karma (Jainism)

April 21, 2015 · updated February 15, 2022

In Indian philosophy, karma is the natural moral law of the universe in which every good and bad action has a corresponding effect on the doer. This explains why some are richer, prettier or luckier than others and why otherwise similar people are at different spiritual levels. It is also the determining factor of the form into which one is reborn. "Good karma" results in a higher spiritual state and more favorable physical state, while "bad karma" has negative physical and spiritual results.

Jainism teaches that there are two different kinds of karma: ghati ("destructive") and aghati ("non-destructive"). The former affects the soul and the latter affects the body. Within each category are several kinds of karma, each of which has particular results and a way of being shed. One can only attain liberation when he or she has shed all karma.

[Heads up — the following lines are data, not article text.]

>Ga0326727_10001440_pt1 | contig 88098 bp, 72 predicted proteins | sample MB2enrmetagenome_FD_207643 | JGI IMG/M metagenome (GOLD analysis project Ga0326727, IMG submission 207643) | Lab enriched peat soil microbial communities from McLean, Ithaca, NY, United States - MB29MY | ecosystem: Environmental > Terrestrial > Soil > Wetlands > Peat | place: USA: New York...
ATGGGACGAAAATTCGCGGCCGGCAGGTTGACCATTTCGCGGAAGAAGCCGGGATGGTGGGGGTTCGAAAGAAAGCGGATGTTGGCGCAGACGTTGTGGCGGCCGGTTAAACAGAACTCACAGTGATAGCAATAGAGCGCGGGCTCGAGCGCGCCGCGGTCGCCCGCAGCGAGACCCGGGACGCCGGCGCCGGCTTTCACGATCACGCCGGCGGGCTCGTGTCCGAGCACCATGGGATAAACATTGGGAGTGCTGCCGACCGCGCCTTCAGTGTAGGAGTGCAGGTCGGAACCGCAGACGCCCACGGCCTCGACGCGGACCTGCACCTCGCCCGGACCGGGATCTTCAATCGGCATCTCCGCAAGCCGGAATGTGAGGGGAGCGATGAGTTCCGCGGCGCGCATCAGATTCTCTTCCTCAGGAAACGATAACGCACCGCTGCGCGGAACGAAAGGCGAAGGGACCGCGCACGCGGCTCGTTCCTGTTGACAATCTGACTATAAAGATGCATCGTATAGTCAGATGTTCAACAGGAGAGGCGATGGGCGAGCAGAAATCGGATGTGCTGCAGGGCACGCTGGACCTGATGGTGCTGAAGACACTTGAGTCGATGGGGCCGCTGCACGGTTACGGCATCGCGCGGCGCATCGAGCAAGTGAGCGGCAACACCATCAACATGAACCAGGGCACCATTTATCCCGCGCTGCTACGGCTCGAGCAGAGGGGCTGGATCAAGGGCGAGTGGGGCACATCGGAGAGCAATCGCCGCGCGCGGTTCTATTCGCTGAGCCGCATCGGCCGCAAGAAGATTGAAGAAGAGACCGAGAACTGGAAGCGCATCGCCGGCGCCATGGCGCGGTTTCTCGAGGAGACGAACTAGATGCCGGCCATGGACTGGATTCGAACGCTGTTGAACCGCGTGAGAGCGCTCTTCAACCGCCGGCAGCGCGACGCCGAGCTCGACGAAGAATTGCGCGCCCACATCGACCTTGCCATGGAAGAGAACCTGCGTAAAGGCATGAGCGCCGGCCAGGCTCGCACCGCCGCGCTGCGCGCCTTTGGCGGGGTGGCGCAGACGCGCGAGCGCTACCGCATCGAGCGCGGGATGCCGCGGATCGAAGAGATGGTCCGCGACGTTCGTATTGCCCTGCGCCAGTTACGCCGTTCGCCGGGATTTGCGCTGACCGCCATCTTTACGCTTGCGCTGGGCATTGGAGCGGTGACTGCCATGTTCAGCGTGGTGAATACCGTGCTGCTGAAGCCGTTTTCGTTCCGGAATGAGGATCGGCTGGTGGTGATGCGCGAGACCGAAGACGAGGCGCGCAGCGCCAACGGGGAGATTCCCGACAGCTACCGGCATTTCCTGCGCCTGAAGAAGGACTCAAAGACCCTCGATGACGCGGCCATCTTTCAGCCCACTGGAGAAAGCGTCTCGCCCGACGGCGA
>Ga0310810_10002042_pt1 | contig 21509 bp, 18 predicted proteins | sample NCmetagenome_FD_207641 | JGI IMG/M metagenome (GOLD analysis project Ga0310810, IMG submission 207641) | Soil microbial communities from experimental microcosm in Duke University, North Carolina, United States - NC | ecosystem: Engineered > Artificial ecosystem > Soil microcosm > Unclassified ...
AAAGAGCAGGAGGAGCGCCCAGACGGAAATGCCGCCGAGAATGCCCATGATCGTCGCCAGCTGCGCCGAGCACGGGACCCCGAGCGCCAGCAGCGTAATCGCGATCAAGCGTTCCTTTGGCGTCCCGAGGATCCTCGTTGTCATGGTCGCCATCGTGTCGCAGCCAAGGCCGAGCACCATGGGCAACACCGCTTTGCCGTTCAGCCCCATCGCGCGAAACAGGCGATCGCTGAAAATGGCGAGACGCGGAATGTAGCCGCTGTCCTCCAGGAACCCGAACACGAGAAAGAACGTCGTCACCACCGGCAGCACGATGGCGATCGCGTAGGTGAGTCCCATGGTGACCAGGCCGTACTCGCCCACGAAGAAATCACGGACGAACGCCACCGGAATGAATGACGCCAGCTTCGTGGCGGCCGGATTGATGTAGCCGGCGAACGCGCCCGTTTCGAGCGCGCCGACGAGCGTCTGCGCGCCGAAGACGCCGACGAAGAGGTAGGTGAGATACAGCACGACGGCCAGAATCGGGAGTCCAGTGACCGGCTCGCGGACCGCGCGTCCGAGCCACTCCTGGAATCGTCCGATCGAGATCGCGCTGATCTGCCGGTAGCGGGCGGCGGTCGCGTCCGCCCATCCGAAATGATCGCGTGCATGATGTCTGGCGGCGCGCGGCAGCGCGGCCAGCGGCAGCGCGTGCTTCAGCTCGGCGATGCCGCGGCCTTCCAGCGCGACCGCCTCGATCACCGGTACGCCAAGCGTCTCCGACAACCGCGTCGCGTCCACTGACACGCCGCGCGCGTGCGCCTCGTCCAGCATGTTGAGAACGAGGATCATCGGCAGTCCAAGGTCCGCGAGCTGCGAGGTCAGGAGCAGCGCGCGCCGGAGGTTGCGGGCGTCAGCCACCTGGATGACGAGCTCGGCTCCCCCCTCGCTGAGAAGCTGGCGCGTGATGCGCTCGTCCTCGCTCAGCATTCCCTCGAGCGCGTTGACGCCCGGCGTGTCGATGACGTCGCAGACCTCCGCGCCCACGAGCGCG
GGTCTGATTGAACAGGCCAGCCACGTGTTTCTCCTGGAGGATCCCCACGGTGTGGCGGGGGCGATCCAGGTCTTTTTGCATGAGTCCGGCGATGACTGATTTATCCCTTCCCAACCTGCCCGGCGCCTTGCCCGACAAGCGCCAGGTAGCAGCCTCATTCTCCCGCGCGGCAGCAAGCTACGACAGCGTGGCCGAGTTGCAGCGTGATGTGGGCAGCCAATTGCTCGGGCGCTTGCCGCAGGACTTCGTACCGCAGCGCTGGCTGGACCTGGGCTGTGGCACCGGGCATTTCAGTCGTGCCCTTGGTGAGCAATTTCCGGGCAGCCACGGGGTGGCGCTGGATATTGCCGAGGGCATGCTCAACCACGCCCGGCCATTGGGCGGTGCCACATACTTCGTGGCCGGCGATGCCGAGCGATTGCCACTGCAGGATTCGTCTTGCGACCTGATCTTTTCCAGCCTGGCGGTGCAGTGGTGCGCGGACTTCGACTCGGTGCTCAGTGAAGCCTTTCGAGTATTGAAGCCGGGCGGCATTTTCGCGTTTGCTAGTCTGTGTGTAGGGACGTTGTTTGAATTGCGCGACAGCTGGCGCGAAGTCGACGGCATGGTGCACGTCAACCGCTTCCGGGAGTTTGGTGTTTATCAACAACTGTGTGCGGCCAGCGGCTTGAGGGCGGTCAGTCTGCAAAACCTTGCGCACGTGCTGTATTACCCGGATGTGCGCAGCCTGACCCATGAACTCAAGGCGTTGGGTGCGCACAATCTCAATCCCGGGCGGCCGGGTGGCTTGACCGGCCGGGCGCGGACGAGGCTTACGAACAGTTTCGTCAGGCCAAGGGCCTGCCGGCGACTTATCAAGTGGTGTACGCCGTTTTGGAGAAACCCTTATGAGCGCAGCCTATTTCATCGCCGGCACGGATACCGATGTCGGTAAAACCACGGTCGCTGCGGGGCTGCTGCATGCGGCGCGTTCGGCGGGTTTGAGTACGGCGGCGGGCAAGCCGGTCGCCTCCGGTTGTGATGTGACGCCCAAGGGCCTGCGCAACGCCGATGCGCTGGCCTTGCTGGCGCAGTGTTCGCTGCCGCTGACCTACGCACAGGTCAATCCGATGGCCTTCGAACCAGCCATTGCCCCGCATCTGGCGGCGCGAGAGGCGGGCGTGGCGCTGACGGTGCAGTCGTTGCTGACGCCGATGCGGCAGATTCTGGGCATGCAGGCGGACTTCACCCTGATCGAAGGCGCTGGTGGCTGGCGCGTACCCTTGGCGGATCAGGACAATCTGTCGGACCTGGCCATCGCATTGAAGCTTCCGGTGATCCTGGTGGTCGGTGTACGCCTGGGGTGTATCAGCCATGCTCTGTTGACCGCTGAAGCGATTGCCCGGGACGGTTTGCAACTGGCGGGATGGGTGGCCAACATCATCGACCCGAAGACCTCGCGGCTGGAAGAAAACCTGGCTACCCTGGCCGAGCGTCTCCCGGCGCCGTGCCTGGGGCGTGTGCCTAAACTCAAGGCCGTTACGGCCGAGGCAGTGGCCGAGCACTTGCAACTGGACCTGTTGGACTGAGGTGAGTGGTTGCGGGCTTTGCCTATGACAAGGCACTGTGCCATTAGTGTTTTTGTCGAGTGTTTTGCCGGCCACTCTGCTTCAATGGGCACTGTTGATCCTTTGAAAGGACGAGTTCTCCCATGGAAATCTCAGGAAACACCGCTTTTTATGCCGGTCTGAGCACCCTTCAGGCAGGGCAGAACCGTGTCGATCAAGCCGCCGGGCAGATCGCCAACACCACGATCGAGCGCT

Bad actions related to physical life accumulate aghati karma, which result in negative consequences for physical life (in the present life and/or the next). There are four kinds of aghati karma:

    - Happiness-determining (vedniya) - Body-determining (nam) - Status-determining (gotra) - Longevity-determining (ayushya)